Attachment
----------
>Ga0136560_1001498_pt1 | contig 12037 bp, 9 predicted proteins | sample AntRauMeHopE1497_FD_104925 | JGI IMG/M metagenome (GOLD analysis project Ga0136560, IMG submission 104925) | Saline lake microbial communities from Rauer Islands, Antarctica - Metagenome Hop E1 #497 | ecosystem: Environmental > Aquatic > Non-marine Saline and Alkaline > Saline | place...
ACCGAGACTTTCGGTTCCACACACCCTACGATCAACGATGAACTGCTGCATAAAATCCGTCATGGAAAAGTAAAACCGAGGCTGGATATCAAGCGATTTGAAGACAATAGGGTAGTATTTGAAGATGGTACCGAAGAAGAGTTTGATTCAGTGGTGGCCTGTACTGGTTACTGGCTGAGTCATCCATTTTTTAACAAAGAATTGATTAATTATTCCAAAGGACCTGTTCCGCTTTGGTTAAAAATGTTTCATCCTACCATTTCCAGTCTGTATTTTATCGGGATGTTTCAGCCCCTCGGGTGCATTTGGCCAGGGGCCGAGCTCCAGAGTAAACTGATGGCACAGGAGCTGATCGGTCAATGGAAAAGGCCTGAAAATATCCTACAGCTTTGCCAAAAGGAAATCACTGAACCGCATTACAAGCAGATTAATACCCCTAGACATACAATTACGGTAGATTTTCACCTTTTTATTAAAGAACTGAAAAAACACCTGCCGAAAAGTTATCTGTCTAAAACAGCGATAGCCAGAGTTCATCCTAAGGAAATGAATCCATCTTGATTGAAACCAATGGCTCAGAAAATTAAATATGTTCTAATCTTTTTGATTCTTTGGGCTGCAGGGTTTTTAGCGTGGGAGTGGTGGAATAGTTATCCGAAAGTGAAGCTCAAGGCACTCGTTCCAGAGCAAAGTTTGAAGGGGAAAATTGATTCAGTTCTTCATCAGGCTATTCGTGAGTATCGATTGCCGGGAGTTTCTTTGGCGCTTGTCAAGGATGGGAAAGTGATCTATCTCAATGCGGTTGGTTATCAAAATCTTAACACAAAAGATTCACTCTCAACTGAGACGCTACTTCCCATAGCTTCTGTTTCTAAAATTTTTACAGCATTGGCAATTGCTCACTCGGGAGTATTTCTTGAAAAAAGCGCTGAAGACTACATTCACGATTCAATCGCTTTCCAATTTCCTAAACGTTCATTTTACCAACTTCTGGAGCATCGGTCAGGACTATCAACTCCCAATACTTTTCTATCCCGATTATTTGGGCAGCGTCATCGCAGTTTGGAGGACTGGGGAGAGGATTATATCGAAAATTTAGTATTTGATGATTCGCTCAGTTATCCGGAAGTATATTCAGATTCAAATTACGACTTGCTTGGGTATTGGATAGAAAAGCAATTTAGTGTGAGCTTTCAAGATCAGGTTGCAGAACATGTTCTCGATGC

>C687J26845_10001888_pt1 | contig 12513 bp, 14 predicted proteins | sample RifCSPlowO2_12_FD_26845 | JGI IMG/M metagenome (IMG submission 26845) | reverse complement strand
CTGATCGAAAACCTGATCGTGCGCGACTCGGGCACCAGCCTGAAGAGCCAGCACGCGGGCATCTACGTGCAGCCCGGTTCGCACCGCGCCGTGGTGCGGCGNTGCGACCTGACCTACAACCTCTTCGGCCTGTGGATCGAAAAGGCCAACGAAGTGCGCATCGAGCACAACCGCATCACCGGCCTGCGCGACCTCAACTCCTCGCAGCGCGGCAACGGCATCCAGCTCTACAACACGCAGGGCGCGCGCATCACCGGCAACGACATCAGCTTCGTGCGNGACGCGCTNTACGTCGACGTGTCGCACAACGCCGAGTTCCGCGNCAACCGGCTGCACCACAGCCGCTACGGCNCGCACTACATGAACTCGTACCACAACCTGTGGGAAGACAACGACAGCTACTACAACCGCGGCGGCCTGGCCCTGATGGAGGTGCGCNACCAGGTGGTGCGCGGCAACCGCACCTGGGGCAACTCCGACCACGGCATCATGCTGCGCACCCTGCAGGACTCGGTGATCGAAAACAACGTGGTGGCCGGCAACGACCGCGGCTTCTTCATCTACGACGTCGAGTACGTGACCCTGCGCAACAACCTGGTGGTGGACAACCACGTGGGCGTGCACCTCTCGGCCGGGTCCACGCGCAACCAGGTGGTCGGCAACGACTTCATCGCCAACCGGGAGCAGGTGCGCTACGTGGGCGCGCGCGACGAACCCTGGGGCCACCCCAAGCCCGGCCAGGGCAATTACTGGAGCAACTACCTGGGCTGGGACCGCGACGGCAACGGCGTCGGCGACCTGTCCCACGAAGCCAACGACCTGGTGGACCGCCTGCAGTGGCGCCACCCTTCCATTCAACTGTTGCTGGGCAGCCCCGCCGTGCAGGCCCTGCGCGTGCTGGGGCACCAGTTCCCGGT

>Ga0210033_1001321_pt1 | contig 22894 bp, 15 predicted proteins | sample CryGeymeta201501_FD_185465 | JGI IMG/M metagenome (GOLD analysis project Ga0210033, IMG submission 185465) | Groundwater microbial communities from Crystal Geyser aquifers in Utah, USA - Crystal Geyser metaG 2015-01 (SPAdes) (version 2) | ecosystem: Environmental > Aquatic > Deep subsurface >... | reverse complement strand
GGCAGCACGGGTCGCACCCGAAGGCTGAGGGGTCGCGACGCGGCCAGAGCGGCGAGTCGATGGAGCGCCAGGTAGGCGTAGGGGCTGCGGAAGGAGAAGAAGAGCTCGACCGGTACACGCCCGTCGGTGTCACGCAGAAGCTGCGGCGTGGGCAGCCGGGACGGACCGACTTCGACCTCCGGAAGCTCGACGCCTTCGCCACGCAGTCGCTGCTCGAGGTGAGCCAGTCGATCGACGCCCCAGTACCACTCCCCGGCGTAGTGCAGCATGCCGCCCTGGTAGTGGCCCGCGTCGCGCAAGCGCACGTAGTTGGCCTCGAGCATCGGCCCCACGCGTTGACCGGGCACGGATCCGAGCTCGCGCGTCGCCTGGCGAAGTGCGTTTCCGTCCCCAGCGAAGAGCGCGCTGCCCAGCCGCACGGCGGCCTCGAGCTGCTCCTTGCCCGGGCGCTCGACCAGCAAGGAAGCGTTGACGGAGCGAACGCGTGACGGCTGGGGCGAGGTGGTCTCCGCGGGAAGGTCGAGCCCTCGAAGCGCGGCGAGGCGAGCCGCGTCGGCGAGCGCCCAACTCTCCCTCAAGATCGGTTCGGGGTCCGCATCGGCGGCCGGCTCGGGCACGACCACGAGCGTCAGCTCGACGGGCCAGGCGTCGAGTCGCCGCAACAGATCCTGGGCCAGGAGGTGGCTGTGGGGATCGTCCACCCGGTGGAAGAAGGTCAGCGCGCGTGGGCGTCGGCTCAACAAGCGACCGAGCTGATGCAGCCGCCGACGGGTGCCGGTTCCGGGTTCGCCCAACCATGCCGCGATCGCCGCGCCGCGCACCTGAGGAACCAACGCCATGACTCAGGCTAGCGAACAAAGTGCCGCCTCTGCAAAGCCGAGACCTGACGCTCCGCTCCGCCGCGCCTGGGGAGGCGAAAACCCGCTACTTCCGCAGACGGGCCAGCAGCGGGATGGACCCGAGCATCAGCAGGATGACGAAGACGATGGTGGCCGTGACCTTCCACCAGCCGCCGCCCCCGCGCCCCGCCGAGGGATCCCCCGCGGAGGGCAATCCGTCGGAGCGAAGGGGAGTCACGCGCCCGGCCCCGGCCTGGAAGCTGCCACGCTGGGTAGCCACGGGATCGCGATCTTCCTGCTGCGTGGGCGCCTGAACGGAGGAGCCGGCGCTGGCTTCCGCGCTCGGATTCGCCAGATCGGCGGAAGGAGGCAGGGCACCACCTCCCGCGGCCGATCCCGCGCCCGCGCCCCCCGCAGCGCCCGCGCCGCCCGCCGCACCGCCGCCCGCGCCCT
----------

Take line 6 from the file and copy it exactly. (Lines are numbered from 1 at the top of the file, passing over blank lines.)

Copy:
GGCAGCACGGGTCGCACCCGAAGGCTGAGGGGTCGCGACGCGGCCAGAGCGGCGAGTCGATGGAGCGCCAGGTAGGCGTAGGGGCTGCGGAAGGAGAAGAAGAGCTCGACCGGTACACGCCCGTCGGTGTCACGCAGAAGCTGCGGCGTGGGCAGCCGGGACGGACCGACTTCGACCTCCGGAAGCTCGACGCCTTCGCCACGCAGTCGCTGCTCGAGGTGAGCCAGTCGATCGACGCCCCAGTACCACTCCCCGGCGTAGTGCAGCATGCCGCCCTGGTAGTGGCCCGCGTCGCGCAAGCGCACGTAGTTGGCCTCGAGCATCGGCCCCACGCGTTGACCGGGCACGGATCCGAGCTCGCGCGTCGCCTGGCGAAGTGCGTTTCCGTCCCCAGCGAAGAGCGCGCTGCCCAGCCGCACGGCGGCCTCGAGCTGCTCCTTGCCCGGGCGCTCGACCAGCAAGGAAGCGTTGACGGAGCGAACGCGTGACGGCTGGGGCGAGGTGGTCTCCGCGGGAAGGTCGAGCCCTCGAAGCGCGGCGAGGCGAGCCGCGTCGGCGAGCGCCCAACTCTCCCTCAAGATCGGTTCGGGGTCCGCATCGGCGGCCGGCTCGGGCACGACCACGAGCGTCAGCTCGACGGGCCAGGCGTCGAGTCGCCGCAACAGATCCTGGGCCAGGAGGTGGCTGTGGGGATCGTCCACCCGGTGGAAGAAGGTCAGCGCGCGTGGGCGTCGGCTCAACAAGCGACCGAGCTGATGCAGCCGCCGACGGGTGCCGGTTCCGGGTTCGCCCAACCATGCCGCGATCGCCGCGCCGCGCACCTGAGGAACCAACGCCATGACTCAGGCTAGCGAACAAAGTGCCGCCTCTGCAAAGCCGAGACCTGACGCTCCGCTCCGCCGCGCCTGGGGAGGCGAAAACCCGCTACTTCCGCAGACGGGCCAGCAGCGGGATGGACCCGAGCATCAGCAGGATGACGAAGACGATGGTGGCCGTGACCTTCCACCAGCCGCCGCCCCCGCGCCCCGCCGAGGGATCCCCCGCGGAGGGCAATCCGTCGGAGCGAAGGGGAGTCACGCGCCCGGCCCCGGCCTGGAAGCTGCCACGCTGGGTAGCCACGGGATCGCGATCTTCCTGCTGCGTGGGCGCCTGAACGGAGGAGCCGGCGCTGGCTTCCGCGCTCGGATTCGCCAGATCGGCGGAAGGAGGCAGGGCACCACCTCCCGCGGCCGATCCCGCGCCCGCGCCCCCCGCAGCGCCCGCGCCGCCCGCCGCACCGCCGCCCGCGCCCT